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IDENTITY THEFT AND YOUR CREDIT

Identity theft is a frightening prospect. A home paper shredder can certainly help, but the best way to protect yourself against identity theft before it damages your credit score is to monitor your credit report.

Review your Credit Report

Contrary to popular belief, requesting your own credit report once a year does not lower your score. The Federal Trade Commission has posted a website where it's easy to obtain reports from all three credit bureaus at one time, once a year and for free: https://www.annualcreditreport.com. Or, review your credit by reviewing one bureau's free report every four months.

When you get your reports, go over them thoroughly. Remember, your credit report is a full history of your past and current credit, so in addition to credit cards and loans, you might also see any late payments you made to utilities, landlords, hospitals and the like.

Correcting Inaccurate Information

If you find inaccurate information on your credit reports, you might be a victim of identity theft. While you are not liable for paying charges on your credit cards that you did not make, you are responsible for clearing your name. So start contacting the creditors and be sure to keep detailed lists of the institution you contacted, the person you spoke to (try to get the person's full name and direct phone number), the date and time of contact and the topics discussed. Make sure any information you send through the mail is sent certified so there is a record of when you sent it and when the institution received it. Keep copies of all your records as well.

Fraud Alerts

Ask the three credit bureaus to place a fraud alert on your files. If someone tries to request your credit report, you will be notified. If you truly are a victim of identity theft, when the thief tries to apply for another credit card in your name, you'll be notified when the credit card issuer requests your credit report. You can then take steps to find out who is trying to apply for credit under your name. Fraud alerts typically last for 90 to 180 days, but you may request in writing that you would like it to last for any period of time up to seven years.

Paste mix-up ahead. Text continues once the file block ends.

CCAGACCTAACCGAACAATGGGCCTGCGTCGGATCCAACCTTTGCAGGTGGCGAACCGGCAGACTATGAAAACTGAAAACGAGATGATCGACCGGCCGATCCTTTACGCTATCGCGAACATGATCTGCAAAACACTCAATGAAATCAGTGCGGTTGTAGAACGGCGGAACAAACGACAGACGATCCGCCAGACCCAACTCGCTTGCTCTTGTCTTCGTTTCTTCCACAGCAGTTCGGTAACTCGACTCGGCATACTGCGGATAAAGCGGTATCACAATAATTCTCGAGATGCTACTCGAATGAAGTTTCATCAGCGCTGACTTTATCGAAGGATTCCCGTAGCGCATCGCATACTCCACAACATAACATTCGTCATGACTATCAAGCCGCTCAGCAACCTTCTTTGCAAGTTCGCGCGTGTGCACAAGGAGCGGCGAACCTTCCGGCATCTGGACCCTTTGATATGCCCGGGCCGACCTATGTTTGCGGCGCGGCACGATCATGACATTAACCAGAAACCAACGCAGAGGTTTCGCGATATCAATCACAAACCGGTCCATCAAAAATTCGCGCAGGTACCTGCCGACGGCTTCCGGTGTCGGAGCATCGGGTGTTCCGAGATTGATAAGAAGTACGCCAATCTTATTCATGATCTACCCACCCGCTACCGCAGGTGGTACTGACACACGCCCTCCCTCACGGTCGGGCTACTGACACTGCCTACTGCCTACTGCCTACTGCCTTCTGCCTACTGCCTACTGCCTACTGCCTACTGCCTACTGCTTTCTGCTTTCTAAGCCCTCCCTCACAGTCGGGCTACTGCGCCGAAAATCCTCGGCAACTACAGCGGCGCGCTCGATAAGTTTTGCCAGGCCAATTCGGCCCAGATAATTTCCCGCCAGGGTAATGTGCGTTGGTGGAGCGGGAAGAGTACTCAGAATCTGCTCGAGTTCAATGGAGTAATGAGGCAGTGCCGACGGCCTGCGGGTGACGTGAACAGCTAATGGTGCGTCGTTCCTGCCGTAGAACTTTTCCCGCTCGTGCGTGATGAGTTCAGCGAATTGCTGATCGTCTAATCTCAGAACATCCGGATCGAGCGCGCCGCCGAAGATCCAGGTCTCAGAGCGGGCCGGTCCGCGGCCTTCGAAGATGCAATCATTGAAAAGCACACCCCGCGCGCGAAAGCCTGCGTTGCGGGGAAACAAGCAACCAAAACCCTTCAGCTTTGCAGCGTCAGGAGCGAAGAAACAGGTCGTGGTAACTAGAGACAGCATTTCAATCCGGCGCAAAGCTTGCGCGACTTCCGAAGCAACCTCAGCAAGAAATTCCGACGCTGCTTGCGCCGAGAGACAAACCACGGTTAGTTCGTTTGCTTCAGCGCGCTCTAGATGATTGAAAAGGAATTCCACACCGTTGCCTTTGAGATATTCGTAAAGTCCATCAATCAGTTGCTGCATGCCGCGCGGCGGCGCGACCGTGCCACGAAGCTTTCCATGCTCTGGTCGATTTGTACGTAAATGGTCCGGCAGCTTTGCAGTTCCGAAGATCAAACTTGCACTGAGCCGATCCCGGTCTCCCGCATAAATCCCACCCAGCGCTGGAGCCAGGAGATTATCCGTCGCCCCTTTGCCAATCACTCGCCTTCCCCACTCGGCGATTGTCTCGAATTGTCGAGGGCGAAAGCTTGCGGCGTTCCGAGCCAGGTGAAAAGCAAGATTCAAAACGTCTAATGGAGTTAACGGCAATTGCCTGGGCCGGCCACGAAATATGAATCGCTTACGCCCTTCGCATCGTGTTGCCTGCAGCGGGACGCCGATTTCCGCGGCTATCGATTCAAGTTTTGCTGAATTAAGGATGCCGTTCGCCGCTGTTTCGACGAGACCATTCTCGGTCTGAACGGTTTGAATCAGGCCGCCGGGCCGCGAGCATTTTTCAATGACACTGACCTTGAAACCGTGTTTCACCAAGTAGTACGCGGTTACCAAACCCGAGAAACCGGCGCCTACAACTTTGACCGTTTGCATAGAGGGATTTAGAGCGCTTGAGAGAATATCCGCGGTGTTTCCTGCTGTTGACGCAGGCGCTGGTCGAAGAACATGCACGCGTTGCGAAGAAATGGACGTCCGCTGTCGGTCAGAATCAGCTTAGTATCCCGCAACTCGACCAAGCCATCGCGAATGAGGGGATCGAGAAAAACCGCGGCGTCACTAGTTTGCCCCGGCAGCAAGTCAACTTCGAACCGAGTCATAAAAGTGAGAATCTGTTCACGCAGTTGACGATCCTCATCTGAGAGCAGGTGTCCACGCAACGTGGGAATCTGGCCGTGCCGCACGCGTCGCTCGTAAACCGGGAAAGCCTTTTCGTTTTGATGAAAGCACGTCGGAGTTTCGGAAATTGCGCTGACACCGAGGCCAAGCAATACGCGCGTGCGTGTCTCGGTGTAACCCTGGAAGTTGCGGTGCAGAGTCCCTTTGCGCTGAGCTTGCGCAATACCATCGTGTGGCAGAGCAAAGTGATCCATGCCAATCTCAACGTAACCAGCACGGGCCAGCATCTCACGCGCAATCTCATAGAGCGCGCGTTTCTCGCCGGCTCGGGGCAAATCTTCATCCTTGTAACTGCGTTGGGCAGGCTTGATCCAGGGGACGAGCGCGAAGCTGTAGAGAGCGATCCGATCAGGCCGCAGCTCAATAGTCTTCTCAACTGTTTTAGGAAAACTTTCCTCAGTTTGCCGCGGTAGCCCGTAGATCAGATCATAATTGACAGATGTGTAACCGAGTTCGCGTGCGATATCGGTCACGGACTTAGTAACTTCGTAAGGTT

Other People to Contact

If you see credit card accounts listed on your credit report that you didn't open, ask the bureaus for the names and phone numbers of the credit card companies and contact each one. If someone is using credit card numbers for accounts that you opened and are also using, contact the credit companies, tell them about the erroneous charges and ask them to issue a new account number and cards and deactivate the old account numbers.

Tell your local police or sheriff's department about your identify theft and make sure your stolen or unauthorized accounts are listed in your police report.

The three credit bureaus:

Equifax
www.equifax.com

Experian
www.experian.com

TransUnion
www.transunion.com

Remember, prevention is the best solution to stopping identity theft, so get your free credit reports and check them to keep your credit ratings in good standing.